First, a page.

Trunk and School Room
Restoration of the Trunk room and School room were completed at the same time as Adelicia's Master Bedroom.
The smallest room attached to the Master Bedroom is the Trunk Room, a necessity for a family of frequent travelers. The Acklen's owned at least 30 trunks and used them while visiting cities all over the world, from New York to Rome. The recreation of such a rarely documented space adds much to the modern interpretation of the mansion.
Trunk rooms, an outgrowth of 18th century lumber-rooms, were in many ways the predecessor of the modern-day closet. Originally, lumber-rooms contained multiple shelves for storage. By the 19th century, as travel became easier and more acceptable, multiple shelving space gave way to multiple trunk space. From that point on, storage space was often designed into houses just like Belmont's trunk room. And much like our closet, though designed for a specific use, such rooms often became catch-alls.
The trunk room's role as an indispensable, versatile storage space is represented by boxes, clothing and trunks of various sizes and materials - from leather to canvas. A lift-top cedar chest represents more permanent storage for everyday items, including a laundry basket, hoop skirts and cloaks.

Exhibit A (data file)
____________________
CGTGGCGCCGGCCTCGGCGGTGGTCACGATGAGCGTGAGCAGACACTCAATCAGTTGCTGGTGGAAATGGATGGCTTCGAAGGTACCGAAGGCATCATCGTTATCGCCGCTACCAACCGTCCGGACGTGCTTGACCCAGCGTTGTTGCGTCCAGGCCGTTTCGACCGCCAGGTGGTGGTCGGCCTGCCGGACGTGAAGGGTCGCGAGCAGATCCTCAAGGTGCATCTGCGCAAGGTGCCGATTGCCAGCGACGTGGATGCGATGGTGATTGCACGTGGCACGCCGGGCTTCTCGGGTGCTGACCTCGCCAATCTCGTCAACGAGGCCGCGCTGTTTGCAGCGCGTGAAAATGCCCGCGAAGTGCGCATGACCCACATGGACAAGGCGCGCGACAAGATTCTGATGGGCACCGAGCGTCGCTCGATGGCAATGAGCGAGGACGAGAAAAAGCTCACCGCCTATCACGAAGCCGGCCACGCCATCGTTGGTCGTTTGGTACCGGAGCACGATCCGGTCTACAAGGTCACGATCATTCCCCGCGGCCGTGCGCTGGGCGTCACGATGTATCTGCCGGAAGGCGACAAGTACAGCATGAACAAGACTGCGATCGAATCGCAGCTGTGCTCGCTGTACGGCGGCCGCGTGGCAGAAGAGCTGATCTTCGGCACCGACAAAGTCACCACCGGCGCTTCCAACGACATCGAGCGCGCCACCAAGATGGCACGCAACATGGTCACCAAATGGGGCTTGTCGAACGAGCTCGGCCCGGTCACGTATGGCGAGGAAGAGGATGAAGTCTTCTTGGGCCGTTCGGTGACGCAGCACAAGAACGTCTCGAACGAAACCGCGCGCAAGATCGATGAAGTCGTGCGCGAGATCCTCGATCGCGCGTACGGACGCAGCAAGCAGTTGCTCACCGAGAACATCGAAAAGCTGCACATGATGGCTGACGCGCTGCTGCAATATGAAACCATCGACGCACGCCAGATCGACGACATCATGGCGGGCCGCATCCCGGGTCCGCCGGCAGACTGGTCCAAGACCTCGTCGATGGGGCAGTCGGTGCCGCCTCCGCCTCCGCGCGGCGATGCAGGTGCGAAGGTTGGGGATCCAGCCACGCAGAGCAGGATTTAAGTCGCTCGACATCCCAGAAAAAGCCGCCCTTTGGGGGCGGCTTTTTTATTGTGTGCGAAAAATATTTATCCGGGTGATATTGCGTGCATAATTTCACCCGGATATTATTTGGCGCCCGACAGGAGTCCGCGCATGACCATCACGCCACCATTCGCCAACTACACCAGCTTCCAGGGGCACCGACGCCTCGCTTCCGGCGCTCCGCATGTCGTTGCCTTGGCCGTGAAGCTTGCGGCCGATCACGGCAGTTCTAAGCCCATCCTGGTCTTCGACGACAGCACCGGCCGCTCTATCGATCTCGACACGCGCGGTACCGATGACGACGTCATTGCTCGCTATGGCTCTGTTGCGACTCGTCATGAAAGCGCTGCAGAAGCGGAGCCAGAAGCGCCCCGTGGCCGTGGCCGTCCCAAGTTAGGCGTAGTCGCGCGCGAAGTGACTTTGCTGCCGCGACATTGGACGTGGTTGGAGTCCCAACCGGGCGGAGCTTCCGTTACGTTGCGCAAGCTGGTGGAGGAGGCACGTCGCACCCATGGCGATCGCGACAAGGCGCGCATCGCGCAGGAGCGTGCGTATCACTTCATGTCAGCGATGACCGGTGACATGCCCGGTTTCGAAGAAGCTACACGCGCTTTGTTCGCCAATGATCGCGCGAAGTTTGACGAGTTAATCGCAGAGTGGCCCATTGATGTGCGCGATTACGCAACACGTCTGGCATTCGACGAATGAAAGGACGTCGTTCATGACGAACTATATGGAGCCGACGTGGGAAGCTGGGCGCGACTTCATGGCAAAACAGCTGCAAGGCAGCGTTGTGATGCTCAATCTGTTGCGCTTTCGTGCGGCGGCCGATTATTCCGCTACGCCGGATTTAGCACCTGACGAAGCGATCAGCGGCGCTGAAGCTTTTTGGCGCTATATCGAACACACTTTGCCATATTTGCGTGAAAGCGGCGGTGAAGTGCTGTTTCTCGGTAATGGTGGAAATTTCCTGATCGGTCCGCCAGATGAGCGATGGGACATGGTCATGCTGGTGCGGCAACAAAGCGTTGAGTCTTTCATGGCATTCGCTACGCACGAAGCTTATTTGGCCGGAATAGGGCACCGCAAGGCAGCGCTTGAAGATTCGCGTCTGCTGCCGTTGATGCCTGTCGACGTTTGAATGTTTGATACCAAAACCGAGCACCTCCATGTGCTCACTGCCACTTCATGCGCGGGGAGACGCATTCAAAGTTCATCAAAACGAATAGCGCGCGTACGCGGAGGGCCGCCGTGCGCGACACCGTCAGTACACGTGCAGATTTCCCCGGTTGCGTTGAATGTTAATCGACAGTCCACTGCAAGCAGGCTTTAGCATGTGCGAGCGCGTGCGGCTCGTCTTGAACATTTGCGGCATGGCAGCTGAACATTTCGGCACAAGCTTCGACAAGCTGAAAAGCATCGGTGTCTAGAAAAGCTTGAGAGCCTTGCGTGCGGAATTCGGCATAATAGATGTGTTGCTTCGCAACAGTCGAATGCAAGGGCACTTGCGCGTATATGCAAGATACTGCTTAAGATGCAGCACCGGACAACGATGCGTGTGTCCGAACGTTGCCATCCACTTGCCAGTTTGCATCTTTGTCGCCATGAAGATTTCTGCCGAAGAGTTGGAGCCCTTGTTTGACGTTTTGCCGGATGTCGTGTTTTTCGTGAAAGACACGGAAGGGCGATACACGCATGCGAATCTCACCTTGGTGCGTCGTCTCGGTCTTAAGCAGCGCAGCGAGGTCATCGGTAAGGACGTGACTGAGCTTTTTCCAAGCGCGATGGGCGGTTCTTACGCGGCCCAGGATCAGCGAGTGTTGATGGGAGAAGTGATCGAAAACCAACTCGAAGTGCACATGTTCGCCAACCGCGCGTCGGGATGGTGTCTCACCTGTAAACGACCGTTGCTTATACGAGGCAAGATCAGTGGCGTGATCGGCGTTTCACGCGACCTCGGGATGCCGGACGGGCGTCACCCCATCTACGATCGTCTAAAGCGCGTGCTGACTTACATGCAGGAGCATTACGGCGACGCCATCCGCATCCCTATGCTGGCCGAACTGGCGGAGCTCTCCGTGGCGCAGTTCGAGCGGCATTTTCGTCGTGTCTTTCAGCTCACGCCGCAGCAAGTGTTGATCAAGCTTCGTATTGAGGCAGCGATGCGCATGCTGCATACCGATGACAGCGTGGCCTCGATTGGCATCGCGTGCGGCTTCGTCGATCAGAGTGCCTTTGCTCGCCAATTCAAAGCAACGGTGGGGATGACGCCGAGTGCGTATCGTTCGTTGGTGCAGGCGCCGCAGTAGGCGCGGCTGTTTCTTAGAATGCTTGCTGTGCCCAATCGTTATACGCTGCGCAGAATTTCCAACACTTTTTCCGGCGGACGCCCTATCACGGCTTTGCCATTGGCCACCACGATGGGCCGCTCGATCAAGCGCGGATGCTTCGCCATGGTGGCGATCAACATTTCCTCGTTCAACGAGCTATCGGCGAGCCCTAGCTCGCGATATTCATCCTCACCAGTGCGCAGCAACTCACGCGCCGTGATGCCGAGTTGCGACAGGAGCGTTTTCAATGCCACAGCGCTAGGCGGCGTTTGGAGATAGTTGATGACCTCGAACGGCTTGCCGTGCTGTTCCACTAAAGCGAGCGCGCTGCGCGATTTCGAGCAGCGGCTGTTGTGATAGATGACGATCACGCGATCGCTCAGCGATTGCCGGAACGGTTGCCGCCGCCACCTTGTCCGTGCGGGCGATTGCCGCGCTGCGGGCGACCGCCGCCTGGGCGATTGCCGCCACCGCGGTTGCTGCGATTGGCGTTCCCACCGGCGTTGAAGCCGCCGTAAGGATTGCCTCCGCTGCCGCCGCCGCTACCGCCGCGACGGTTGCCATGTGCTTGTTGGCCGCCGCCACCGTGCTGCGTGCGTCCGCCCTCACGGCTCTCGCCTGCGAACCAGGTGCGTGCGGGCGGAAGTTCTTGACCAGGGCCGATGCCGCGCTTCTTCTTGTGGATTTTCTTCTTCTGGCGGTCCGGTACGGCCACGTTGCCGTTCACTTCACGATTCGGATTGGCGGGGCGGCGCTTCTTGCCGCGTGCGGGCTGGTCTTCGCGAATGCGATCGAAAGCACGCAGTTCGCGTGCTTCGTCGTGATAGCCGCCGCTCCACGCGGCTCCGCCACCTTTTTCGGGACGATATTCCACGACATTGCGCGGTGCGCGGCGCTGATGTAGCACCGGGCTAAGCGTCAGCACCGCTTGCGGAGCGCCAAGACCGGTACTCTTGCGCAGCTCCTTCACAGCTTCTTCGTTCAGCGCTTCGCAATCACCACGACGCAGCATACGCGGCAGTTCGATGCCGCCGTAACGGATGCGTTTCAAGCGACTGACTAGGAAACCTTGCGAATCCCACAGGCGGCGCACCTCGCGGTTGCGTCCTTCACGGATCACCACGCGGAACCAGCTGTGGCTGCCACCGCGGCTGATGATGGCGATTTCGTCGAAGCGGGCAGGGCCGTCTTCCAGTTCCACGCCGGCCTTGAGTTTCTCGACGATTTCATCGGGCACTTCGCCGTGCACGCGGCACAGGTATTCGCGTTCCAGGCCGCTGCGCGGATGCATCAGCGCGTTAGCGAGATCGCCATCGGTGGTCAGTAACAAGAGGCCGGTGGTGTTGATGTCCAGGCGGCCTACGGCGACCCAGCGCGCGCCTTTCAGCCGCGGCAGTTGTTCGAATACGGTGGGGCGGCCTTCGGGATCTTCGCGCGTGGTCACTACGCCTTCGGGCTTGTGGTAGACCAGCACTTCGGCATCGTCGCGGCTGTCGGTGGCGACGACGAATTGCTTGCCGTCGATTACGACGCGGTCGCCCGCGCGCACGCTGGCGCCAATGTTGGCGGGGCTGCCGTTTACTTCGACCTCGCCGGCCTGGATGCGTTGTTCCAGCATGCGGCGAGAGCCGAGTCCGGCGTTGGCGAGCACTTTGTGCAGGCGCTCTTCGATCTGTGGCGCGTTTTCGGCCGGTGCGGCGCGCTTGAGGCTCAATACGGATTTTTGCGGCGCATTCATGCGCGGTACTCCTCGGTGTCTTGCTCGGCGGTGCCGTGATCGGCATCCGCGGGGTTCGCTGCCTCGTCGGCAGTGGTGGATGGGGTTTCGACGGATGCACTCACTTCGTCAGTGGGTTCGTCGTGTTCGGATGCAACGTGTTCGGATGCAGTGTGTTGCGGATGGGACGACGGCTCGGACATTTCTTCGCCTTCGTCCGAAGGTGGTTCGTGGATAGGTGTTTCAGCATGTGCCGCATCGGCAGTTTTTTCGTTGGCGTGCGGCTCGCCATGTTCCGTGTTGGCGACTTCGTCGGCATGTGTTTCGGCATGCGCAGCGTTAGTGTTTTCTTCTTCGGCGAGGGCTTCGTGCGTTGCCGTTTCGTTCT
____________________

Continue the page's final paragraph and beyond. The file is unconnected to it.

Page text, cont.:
Private school rooms were common during the 18th and 19th centuries.
Attached to the other side of the Master Bedroom is a room we have chosen to interpret as a School Room. While we do not know the original location of this room, we have made every effort to recreate here this important space that Adelicia designated to the education of her four surviving children, as well as various nieces and nephews.
Private school rooms were commonly found in houses lived in during the 18th and 19th centuries. However, the wealthy were usually the only ones who were able to hire live-in tutors. In homes without the means, parents and relatives filled this role for the young members of the family.
The various objects collected in this room depict some of the subjects that composed a classical education of the time – from geography to geology, geometry to Greek thought – including prints, maps, seashells, minerals, architectural models and busts of classical figures.
Perhaps the object that most defines this room as a school room is the school table, which serves as the room’s focal point. On it, one can find the laptops and tablets of the day – personal slates.